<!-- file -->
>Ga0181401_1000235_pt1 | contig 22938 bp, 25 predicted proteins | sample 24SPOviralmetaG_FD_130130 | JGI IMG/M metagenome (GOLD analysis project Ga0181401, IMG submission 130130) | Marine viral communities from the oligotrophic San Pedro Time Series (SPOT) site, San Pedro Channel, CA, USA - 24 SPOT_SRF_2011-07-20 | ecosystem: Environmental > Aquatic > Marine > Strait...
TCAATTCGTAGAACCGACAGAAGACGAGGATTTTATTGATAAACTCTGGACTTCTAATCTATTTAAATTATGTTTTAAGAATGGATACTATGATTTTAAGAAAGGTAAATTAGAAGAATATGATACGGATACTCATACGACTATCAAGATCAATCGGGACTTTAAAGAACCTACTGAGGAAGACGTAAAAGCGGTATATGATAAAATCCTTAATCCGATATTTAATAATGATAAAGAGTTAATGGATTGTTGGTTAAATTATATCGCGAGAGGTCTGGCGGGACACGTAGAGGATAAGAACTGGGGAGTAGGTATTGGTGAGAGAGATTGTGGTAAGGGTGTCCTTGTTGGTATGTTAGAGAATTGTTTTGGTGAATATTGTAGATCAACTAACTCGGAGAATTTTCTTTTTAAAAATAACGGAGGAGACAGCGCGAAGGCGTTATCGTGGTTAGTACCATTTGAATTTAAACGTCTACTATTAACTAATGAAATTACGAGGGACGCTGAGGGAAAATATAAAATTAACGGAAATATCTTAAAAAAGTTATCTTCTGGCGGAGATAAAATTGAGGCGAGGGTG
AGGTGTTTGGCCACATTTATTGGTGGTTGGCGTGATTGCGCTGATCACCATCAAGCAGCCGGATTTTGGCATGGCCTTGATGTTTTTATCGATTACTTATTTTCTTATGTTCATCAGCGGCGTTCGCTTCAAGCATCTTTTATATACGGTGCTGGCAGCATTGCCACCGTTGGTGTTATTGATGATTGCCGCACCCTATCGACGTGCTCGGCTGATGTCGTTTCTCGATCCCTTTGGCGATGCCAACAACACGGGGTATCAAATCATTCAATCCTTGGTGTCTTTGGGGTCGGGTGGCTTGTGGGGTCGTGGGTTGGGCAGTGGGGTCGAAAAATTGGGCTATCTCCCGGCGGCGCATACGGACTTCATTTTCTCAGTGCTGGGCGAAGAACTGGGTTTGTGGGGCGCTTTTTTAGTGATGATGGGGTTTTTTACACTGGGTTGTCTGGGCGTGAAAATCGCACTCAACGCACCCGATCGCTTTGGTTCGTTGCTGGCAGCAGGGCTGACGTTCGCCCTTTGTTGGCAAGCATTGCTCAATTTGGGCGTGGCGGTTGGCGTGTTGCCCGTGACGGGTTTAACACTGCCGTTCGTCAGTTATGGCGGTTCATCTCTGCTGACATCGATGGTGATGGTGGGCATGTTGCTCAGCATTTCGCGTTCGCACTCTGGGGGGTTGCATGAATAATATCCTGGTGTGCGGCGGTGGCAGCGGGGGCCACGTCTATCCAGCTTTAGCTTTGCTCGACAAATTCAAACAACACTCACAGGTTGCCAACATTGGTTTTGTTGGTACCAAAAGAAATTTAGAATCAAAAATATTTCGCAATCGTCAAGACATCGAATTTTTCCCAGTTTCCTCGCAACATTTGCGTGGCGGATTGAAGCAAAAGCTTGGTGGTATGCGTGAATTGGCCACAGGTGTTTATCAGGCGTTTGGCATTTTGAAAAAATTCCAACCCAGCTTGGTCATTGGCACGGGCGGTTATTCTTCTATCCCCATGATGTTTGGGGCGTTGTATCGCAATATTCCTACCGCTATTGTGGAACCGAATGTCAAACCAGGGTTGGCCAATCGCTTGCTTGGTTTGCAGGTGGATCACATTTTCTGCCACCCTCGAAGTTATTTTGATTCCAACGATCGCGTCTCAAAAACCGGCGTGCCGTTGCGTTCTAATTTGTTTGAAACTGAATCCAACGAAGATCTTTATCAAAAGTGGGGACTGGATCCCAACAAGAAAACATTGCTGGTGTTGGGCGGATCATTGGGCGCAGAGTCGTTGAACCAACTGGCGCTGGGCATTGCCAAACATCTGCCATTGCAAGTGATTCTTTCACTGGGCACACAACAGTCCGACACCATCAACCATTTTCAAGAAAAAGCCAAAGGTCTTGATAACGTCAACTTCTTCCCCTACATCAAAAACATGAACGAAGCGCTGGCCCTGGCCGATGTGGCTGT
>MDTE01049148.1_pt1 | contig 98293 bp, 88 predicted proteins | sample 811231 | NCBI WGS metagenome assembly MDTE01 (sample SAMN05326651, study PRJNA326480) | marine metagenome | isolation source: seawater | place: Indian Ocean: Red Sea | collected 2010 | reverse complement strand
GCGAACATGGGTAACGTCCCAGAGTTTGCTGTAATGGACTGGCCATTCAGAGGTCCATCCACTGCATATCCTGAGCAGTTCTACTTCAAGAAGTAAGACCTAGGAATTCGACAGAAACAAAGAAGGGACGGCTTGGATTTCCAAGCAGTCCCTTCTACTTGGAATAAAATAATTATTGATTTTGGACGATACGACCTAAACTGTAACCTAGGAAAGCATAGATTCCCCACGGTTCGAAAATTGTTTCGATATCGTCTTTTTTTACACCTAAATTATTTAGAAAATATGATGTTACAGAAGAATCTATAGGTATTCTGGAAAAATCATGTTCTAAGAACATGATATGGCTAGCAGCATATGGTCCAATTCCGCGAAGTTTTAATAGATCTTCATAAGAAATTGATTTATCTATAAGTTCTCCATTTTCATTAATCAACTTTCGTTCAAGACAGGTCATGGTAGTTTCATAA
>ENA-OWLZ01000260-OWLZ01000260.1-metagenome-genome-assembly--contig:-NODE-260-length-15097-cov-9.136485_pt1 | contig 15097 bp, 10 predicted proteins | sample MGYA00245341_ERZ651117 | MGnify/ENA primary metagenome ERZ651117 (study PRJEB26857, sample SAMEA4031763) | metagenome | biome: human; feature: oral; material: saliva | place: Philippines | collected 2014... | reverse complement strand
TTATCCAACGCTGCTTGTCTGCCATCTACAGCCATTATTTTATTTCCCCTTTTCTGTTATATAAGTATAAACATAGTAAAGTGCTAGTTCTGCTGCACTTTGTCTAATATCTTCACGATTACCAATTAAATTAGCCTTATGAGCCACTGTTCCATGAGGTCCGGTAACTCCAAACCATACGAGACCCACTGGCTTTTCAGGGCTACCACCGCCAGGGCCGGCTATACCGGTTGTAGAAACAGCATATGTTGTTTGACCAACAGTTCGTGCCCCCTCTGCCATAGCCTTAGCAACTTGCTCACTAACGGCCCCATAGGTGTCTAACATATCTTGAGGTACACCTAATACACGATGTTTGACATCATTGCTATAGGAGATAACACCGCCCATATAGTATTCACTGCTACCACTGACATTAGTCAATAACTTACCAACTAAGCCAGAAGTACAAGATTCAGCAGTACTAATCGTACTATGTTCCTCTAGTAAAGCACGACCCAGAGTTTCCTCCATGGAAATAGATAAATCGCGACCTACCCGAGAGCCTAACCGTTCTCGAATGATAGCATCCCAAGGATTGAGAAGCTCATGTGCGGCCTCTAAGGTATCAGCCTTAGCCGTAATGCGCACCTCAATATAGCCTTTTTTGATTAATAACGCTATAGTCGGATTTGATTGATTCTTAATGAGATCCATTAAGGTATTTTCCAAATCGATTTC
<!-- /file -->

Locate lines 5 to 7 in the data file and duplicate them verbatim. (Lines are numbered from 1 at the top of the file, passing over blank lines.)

GCGAACATGGGTAACGTCCCAGAGTTTGCTGTAATGGACTGGCCATTCAGAGGTCCATCCACTGCATATCCTGAGCAGTTCTACTTCAAGAAGTAAGACCTAGGAATTCGACAGAAACAAAGAAGGGACGGCTTGGATTTCCAAGCAGTCCCTTCTACTTGGAATAAAATAATTATTGATTTTGGACGATACGACCTAAACTGTAACCTAGGAAAGCATAGATTCCCCACGGTTCGAAAATTGTTTCGATATCGTCTTTTTTTACACCTAAATTATTTAGAAAATATGATGTTACAGAAGAATCTATAGGTATTCTGGAAAAATCATGTTCTAAGAACATGATATGGCTAGCAGCATATGGTCCAATTCCGCGAAGTTTTAATAGATCTTCATAAGAAATTGATTTATCTATAAGTTCTCCATTTTCATTAATCAACTTTCGTTCAAGACAGGTCATGGTAGTTTCATAA
>ENA-OWLZ01000260-OWLZ01000260.1-metagenome-genome-assembly--contig:-NODE-260-length-15097-cov-9.136485_pt1 | contig 15097 bp, 10 predicted proteins | sample MGYA00245341_ERZ651117 | MGnify/ENA primary metagenome ERZ651117 (study PRJEB26857, sample SAMEA4031763) | metagenome | biome: human; feature: oral; material: saliva | place: Philippines | collected 2014... | reverse complement strand
TTATCCAACGCTGCTTGTCTGCCATCTACAGCCATTATTTTATTTCCCCTTTTCTGTTATATAAGTATAAACATAGTAAAGTGCTAGTTCTGCTGCACTTTGTCTAATATCTTCACGATTACCAATTAAATTAGCCTTATGAGCCACTGTTCCATGAGGTCCGGTAACTCCAAACCATACGAGACCCACTGGCTTTTCAGGGCTACCACCGCCAGGGCCGGCTATACCGGTTGTAGAAACAGCATATGTTGTTTGACCAACAGTTCGTGCCCCCTCTGCCATAGCCTTAGCAACTTGCTCACTAACGGCCCCATAGGTGTCTAACATATCTTGAGGTACACCTAATACACGATGTTTGACATCATTGCTATAGGAGATAACACCGCCCATATAGTATTCACTGCTACCACTGACATTAGTCAATAACTTACCAACTAAGCCAGAAGTACAAGATTCAGCAGTACTAATCGTACTATGTTCCTCTAGTAAAGCACGACCCAGAGTTTCCTCCATGGAAATAGATAAATCGCGACCTACCCGAGAGCCTAACCGTTCTCGAATGATAGCATCCCAAGGATTGAGAAGCTCATGTGCGGCCTCTAAGGTATCAGCCTTAGCCGTAATGCGCACCTCAATATAGCCTTTTTTGATTAATAACGCTATAGTCGGATTTGATTGATTCTTAATGAGATCCATTAAGGTATTTTCCAAATCGATTTC